Like the bed, this chair is not quite comfortable. I’ve stayed here before. It’s one of the many Santa Cruz motels retro-beach themed. I enjoy the throwback font on the sign and the place is clean enough, but it’s the price that lands me here. Upscale hotel rooms with their fluffy pillows, non-polyester bedspreads and fancy toiletries please me. A guilty pleasure. But I’m aiming for thrifty on this trip. I packed food. I did not order a glass of wine at dinner. My funds need to go toward ensuring K has everything she needs that I can provide before she jets off to Europe for the summer. That’s why I’m here. To spend time with her before thousands of miles separate us and to be Mom.
It’s strange how my mothering role has changed with the girls off in the world and Nick having one foot out the door. After two decades of almost always having a kid or three attached to me, I now move through the days almost wholly myself. People I’ve met in the last few years know I have children, but they’ve never known me as “Mom!” – I’m just Jen. They’ve never heard me bubble over with pride after a Little League game, never heard the panic in my voice when I called to say one kid or another needing rushing to the hospital, have no idea how good I am at making pancakes or that I spent a year as a “nacho mom” when Chelsea was in fourth grade. I appreciate that I never let my identity disappear into motherhood, but to see me without it is incomplete.
“You had Chelsea when you were my age,” K noted recently. She’s 20.
“Yes, and I had you when I was Chelsea’s age.” I rejoined. Chelsea’s 24.
I was pregnant at 19. In my entire life as an adult, I was never not a mother. In the past year, Bobby and I have grown used to being the only people in the house. We cook less. Once a treat so rare we couldn’t even relax into it, now a night home just the two of us is commonplace – Nick crashes at his friends’ places often. The house stays clean, more or less. Especially since we buried our dog last year.
I miss certain things: reading out loud, giggle-filled hikes out to the beach, making pancakes. I do not miss the rebellious teenage years, the endless running late places, the laundry. I’m enjoying feeling myself emerge more wholly these past few years, although rediscovering and redefining oneself is not as simple as a butterfly emerging from its chrysalis. This era might feel a bit like I’m finally having the twenties I never had – and I confess, I envy certain freedoms younger women have gained, the confidence they have in their right to expect better from men, from careers, from their parents, the ability to be their own ass-kicking selves without apology, but it’s not like I need to suddenly get my party on.
Because I am most definitely not 20-something and I worked in bars through much of that decade anyway, so it’s not as if I missed out on going out. I saw bands. I had (still have) good times. I’ve always been rich in friends. I just had to accept certain types of responsibility faster because I had small people I loved depending on me to take care of them. That fact defined my life. It also defined my marriage, as did the ways in which our families judged us, as did the struggle to bring in enough money, to make a life with so few resources.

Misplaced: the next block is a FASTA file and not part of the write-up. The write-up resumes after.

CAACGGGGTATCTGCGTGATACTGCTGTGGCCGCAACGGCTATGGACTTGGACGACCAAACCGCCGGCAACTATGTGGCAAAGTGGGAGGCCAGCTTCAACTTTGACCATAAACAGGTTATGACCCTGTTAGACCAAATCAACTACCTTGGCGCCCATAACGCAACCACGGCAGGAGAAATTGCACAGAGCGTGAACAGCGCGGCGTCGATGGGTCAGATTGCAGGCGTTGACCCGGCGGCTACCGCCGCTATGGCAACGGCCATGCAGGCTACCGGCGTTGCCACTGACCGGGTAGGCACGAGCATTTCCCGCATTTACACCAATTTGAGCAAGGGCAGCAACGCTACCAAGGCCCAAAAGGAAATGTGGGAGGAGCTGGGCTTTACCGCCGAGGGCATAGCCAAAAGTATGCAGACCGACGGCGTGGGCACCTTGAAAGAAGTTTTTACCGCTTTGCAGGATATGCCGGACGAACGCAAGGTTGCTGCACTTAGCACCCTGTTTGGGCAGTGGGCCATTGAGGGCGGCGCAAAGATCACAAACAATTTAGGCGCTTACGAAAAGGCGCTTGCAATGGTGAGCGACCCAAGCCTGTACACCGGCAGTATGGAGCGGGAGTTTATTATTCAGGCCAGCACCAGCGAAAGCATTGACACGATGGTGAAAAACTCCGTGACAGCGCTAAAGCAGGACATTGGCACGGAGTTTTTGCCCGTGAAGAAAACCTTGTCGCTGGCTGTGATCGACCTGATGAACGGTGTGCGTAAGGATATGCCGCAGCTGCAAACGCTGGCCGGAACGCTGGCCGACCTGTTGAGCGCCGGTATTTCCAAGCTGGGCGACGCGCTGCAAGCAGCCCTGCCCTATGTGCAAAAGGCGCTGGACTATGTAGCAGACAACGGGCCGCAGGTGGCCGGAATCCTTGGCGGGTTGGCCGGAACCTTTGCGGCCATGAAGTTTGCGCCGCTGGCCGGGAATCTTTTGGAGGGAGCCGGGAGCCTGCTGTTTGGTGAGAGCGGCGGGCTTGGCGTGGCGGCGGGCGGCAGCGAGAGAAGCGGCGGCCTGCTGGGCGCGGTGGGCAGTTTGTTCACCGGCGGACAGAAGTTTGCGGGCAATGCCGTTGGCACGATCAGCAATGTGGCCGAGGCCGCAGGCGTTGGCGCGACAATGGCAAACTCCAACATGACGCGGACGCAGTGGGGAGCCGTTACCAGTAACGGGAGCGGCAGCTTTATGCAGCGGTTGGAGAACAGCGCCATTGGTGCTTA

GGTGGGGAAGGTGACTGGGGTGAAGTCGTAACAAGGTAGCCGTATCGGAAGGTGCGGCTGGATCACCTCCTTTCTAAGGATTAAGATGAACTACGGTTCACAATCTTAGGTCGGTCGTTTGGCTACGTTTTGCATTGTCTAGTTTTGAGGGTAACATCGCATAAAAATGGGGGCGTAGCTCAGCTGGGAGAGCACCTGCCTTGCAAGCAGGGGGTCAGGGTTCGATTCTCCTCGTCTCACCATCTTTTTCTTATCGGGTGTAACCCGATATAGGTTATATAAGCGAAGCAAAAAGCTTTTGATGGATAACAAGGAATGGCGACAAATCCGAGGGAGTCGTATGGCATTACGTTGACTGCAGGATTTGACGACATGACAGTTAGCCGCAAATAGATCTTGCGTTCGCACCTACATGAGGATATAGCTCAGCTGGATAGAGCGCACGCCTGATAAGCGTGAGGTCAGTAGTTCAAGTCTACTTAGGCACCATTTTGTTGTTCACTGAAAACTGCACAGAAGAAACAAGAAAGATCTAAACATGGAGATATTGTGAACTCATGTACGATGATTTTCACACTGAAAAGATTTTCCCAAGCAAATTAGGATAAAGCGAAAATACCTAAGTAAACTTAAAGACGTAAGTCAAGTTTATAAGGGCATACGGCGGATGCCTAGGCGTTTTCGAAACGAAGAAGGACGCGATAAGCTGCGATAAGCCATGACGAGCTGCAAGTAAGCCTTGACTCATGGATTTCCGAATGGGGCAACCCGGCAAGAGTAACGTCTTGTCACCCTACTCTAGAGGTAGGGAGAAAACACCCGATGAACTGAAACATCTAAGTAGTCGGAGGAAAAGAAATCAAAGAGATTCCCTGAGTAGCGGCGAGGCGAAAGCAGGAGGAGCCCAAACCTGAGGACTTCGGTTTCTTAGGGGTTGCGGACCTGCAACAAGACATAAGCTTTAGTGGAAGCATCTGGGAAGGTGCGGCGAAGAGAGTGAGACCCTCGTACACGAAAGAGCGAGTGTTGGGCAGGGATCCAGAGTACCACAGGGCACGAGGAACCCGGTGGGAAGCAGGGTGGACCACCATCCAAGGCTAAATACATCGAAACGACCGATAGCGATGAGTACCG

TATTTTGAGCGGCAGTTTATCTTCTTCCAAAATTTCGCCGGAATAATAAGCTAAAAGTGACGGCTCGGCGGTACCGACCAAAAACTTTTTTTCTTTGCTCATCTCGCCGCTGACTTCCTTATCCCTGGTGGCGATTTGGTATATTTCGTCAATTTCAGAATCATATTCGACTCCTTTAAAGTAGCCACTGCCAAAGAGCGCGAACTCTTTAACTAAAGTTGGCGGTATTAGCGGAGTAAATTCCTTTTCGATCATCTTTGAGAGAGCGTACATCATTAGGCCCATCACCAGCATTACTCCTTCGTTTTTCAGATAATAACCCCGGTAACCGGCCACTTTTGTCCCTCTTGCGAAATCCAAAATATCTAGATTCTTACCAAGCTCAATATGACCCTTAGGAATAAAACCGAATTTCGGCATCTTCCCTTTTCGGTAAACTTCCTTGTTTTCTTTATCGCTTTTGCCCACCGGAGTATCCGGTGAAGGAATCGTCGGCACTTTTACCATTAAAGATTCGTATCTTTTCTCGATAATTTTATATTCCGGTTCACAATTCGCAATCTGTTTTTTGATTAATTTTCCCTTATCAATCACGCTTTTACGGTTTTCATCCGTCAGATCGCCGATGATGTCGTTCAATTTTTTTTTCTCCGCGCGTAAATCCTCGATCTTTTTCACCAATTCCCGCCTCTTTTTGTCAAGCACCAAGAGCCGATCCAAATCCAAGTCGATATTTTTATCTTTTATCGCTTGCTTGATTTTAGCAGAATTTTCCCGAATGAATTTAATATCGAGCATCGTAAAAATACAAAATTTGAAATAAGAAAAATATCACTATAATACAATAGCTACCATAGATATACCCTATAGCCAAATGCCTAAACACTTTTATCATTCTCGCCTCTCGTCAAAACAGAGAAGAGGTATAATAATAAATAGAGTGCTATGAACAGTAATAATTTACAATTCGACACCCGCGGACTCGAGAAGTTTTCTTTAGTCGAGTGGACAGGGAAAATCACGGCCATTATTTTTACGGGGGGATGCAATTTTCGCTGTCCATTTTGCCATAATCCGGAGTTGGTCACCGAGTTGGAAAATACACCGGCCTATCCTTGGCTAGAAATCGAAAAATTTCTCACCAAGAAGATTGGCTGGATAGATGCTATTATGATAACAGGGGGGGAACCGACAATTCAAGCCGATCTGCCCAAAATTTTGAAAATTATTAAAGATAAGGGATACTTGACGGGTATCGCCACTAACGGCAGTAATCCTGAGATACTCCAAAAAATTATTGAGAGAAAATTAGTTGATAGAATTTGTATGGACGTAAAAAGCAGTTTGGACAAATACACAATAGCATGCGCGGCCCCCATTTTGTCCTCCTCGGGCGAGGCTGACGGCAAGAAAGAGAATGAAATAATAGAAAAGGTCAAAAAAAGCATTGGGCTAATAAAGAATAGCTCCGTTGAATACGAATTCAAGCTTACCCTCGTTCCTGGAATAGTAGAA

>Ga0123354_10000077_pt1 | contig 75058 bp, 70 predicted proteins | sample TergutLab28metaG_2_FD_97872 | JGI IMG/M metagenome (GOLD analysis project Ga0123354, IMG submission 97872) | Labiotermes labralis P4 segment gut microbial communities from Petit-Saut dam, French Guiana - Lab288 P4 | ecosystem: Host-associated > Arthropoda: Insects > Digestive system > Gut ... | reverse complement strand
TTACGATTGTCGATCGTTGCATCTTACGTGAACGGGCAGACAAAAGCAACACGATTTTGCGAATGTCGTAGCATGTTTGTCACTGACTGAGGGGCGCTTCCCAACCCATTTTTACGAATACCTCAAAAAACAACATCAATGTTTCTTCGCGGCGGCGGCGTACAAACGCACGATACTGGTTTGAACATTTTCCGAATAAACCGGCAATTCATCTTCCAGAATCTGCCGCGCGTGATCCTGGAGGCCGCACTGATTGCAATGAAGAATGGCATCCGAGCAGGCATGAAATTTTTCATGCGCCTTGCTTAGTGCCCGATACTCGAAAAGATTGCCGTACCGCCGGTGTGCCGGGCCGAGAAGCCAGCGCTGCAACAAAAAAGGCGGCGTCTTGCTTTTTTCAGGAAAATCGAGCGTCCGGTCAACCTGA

We persevered, Bobby and I, recently celebrated our 22nd wedding anniversary, 26 years together in all. Not every moment is quiet and peaceful. We still argue about bills sometimes. Or whether or not too much stuff is accumulating. (It is!) But overall, this new chapter has been quite agreeable for us – it’s an odd thing when the kids are no longer the focal point. A couple might discover they have nothing else in common. They might not know each other. They might not like each other – and without the distraction of who’s driving the kids, making dinner, planning the family’s vacations, with nothing to do except hang out, well, sometimes people end up going their separate ways. I’m relieved Bobby still makes me laugh, that I love his cooking and his happiness in his garden. That we look forward to going to bed together.
Oh, but the worry! The children may no longer be children, but I spend no less time squelching the fears of losing them. Since I brought Chelsea out of the hospital, realized how small and vulnerable my new baby was in the light of this huge, terrifying world, a part of my brain has been dedicated to making sure I never, ever forget the grip they have on my heart and all the ways in which they could be wrenched from me. Every news story involving children stokes the potential narratives. I am here in Santa Cruz because K is off to Europe for the summer between semesters. I’m thrilled for her – education and travel being things I did arrive late to – but the distance, thinking of how many miles will lie between her and us hits like something physical.
The children are part of me and now those parts are scattered. It’s impossible to feel whole. But I’ll help K find some boots and keep sending Chelsea texts and cards, and pester Nick with questions like, “Are you alive?” when he hasn’t come home by midnight. I will take K to the airport on Wednesday, hug her hard and wave goodbye as she goes through security.
I will drive away in tears, my heart asunder, make my way back up the 101 to home, where I’ll share the news that, “She’s off!” and people will smile and say, “Wow! That’s so great!” And I’ll agree. It is.